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Social Justice

Historically marginalized and disadvantaged populations face a higher burden of illness, injury, disability, and mortality, and their access to and use of care is limited. Nursing, and specifically Penn Nursing, has long focused on social justice and improving the outcomes for the most vulnerable.

Dean Antonia M. VillarruelDean Antonia M. Villarruel“Our mission has always been to make a significant impact on improving the health of all people, to be the preeminent intellectual and transformative force in improving health through nursing.” says Antonia Villarruel, PhD, RN, FAAN, Professor and Margaret Bond Simon Dean of Nursing. “Social justice and inclusion are vital to achieving that mission and the need to dismantle structural racism is even more important today.”

“Nurses, through their research, practice, education, and advocacy are an important component in leading the elimination of health disparities and in achieving health equity. ” says Dr. Villarruel. “Our commitment to social justice and our work challenges dominant truths and disrupts structural inequities in health care to enhance health and quality of life for all.”



News and Stories Related to Social Justice

  • Dismantling Structural Racism in Nursing

    Confronting the uncomfortable reality of systemic racism – the system that creates and maintains racial inequality in every facet of life for people of color – is having a national heyday. But calling out this injustice and doing something about it are two different things.

  • Fagin Hall

    Moving Social Justice Forward at Penn Nursing

    Dear School of Nursing Community:

    I am writing to share the Nursing School’s continued efforts to advance social justice, especially considering current events. The disproportionate impact of COVID-19 and law enforcement brutality on Black and other communities of color are symptoms of the same disease – structural racism. Structural racism is nothing new; sadly, it is a significant and enduring theme in the American story. No institution in this country is immune to its grip – not the nursing profession, the University of Pennsylvania, nor our very own School of Nursing. The events of this summer bring a renewed and urgent call to action. 

  • Moving the Needle on Faculty Diversity

    In the wake of major social changes, public and private sector entities across the nation have taken steps to increase diversity, equity, and inclusion. Yet while college student bodies have become more racially and ethnically diverse, there is still a dearth of underrepresented minority (URM) faculty in higher education.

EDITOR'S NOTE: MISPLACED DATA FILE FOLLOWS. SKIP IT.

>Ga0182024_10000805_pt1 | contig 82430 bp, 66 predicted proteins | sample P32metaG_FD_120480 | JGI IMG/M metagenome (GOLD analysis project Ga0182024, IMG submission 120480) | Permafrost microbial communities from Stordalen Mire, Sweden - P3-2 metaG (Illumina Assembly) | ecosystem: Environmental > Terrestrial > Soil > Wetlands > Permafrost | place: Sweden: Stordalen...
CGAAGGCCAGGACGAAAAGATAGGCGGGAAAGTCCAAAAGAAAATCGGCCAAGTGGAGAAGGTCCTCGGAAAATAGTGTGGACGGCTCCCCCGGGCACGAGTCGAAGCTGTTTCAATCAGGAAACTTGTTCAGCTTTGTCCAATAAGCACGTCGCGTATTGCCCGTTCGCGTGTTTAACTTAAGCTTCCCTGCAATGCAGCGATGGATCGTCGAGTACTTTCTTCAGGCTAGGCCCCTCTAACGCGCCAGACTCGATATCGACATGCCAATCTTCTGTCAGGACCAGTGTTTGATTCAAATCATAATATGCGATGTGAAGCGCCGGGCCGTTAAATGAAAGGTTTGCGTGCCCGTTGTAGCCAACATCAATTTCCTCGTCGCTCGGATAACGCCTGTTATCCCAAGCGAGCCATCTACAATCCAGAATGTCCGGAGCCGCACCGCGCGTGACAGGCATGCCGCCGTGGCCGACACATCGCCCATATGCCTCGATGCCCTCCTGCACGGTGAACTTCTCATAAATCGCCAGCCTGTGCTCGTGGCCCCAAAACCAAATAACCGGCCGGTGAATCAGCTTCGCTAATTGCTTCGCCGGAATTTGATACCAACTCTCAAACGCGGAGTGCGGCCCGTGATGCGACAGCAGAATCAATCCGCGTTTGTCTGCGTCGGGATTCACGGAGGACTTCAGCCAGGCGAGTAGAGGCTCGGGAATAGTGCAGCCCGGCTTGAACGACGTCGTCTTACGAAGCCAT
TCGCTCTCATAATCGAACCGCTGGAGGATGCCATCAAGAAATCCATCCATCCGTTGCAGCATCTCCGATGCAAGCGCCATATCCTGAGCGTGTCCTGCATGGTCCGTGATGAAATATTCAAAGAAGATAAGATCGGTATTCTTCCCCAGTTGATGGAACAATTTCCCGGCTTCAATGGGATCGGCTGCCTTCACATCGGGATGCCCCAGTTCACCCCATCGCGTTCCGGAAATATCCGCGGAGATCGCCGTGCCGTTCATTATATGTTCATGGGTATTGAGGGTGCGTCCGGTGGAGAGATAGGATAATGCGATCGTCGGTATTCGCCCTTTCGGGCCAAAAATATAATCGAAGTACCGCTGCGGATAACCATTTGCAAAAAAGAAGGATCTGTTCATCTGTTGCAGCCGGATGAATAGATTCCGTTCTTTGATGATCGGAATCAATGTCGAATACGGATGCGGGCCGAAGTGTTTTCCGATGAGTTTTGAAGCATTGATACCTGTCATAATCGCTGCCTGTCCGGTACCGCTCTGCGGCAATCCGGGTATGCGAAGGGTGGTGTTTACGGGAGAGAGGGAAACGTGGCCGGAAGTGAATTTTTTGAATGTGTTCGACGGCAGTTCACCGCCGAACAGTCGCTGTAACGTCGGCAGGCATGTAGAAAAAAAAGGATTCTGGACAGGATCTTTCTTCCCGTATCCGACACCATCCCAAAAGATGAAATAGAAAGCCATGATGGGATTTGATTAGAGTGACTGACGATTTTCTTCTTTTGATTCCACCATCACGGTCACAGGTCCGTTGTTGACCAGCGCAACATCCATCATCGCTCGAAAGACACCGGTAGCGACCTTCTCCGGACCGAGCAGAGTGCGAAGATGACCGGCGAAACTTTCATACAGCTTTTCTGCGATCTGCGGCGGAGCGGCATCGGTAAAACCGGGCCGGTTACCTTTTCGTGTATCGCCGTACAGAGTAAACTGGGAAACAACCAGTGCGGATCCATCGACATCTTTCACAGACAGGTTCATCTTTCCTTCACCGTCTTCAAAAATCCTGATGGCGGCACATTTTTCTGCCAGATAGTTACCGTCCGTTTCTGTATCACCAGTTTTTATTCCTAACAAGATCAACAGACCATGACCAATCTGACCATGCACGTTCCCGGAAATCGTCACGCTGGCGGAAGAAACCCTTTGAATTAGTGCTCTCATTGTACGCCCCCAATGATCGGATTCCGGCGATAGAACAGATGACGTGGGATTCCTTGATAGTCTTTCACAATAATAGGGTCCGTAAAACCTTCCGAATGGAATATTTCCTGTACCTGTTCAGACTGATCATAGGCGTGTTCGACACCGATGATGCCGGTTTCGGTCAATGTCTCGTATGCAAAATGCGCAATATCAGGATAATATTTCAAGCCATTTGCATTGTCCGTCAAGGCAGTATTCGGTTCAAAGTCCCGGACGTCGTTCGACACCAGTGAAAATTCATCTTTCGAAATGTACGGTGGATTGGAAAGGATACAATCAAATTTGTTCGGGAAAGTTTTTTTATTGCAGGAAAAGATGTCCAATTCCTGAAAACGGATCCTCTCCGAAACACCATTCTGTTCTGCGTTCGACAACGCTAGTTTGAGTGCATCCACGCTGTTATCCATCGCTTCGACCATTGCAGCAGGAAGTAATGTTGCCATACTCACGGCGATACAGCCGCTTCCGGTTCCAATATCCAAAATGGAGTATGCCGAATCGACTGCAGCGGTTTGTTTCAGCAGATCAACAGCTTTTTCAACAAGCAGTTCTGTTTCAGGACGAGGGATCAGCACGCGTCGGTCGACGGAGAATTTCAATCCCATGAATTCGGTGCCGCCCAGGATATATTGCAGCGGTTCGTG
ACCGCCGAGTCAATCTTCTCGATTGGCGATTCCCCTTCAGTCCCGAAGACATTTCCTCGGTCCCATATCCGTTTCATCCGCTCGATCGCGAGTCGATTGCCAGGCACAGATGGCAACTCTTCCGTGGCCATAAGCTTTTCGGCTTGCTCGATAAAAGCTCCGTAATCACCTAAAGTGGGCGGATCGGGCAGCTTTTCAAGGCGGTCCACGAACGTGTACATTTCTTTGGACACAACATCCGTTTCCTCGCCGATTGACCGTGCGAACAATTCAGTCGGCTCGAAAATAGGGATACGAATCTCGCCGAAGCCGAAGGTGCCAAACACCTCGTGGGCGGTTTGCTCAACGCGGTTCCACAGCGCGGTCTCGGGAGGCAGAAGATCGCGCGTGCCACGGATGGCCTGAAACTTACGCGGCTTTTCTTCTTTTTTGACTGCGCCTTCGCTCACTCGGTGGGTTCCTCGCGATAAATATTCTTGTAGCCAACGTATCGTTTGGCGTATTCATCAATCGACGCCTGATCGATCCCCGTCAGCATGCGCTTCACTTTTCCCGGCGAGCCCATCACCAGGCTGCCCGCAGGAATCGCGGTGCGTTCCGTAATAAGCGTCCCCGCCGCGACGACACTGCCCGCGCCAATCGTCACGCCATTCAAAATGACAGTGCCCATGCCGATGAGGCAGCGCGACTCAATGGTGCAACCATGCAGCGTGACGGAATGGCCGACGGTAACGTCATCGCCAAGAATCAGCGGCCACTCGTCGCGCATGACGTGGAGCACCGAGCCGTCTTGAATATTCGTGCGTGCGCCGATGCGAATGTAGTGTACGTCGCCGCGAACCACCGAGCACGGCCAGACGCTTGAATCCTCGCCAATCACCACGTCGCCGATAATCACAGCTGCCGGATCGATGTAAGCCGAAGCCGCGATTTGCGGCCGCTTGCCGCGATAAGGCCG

Faculty Spotlight on Social Justice

  • Dr. Jose Bauermeister

    José A. Bauermeister

    Dr. Bauermeister’s work is driven by a strong commitment to social justice. As a public health scientist and community engaged researcher, his research aims to improve the health and well-being of sexual and gender minority populations by identifying LGBT health disparities and testing programs that improve their equitable access to psychosocial services across diverse communities. 

  • Bridgette M. Brawner

    Bridgette M. Brawner

    Through her research, teaching, and community engagement, Dr. Brawner improves the health of historically underserved people and communities. She and her health disparities research team immerse themselves in Philadelphia’s neighborhoods – conducting focus groups, interviewing neighbors, and doing behavior surveys. They combine this information with GIS data on community characteristics such as income and education levels to analyze how social and structural conditions, including the built environment – crowding, green space, and proximity to public transit – affect health.

    Brawner’s work shows how conditions such as living in disadvantaged neighborhoods or being under stress due to high levels of crime can harm health, while remedying them can effect positive change. In one NIH-funded project, she studied how these factors can affect HIV/AIDS infection. In another project, she is studying short-term solutions for health promotion, such as bringing community members together to plant a garden, paint a house, and create stronger ties that support healthy behaviors.

  • J. Margo Brooks Carthon

    J. Margo Brooks Carthon

    Dr. Brooks Carthon’s research and teaching have long focused on the issues of marginalization and inequities in healthcare. It is well understood that inequities in health care are avoidable, unnecessary and unjust and are due to policies and practices that create unequal distribution of resources to minority and poor communities. As such, her research examines policies such as nurse practitioner scope of practice barriers and insufficient nurse staffing levels that contribute to system racism and disproportionately impact minority patients and result in poor health outcomes.

    Most recently, research by Dr. Brooks Carthon’s team is addressing the disproportionate risk borne by low income individuals with multiple chronic conditions who are transitioning to home from acute care settings. While social conditions such as inadequate housing and food insecurity, impact post hospitalization recovery, so too does poor care coordination and a lack of communication between inpatient and community based providers. To address these healthcare delivery concerns, she co-led an interdisciplinary workgroup in the development of an intervention called THRIVE to support the clinical and social needs of low-income individuals returning home after a acute care admission. As Executive Director of THRIVE, she continues to advocate targeted resources to improve outcomes for historically marginalized communities. 

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